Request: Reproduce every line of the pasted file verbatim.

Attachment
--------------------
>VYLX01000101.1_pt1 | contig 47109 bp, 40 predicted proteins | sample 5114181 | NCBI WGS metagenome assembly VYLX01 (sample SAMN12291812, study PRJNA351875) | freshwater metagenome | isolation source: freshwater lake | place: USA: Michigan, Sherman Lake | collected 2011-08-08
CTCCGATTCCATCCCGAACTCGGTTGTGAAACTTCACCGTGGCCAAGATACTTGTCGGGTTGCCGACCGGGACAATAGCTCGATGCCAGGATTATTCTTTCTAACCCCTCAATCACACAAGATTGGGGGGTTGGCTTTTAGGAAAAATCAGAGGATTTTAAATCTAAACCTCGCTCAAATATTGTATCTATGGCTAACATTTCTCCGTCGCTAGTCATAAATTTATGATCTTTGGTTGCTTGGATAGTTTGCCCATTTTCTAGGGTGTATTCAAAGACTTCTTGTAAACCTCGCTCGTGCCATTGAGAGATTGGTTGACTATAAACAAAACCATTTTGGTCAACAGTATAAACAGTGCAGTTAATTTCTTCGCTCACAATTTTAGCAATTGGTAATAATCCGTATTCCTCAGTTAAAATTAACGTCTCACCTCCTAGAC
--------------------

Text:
>VYLX01000101.1_pt1 | contig 47109 bp, 40 predicted proteins | sample 5114181 | NCBI WGS metagenome assembly VYLX01 (sample SAMN12291812, study PRJNA351875) | freshwater metagenome | isolation source: freshwater lake | place: USA: Michigan, Sherman Lake | collected 2011-08-08
CTCCGATTCCATCCCGAACTCGGTTGTGAAACTTCACCGTGGCCAAGATACTTGTCGGGTTGCCGACCGGGACAATAGCTCGATGCCAGGATTATTCTTTCTAACCCCTCAATCACACAAGATTGGGGGGTTGGCTTTTAGGAAAAATCAGAGGATTTTAAATCTAAACCTCGCTCAAATATTGTATCTATGGCTAACATTTCTCCGTCGCTAGTCATAAATTTATGATCTTTGGTTGCTTGGATAGTTTGCCCATTTTCTAGGGTGTATTCAAAGACTTCTTGTAAACCTCGCTCGTGCCATTGAGAGATTGGTTGACTATAAACAAAACCATTTTGGTCAACAGTATAAACAGTGCAGTTAATTTCTTCGCTCACAATTTTAGCAATTGGTAATAATCCGTATTCCTCAGTTAAAATTAACGTCTCACCTCCTAGAC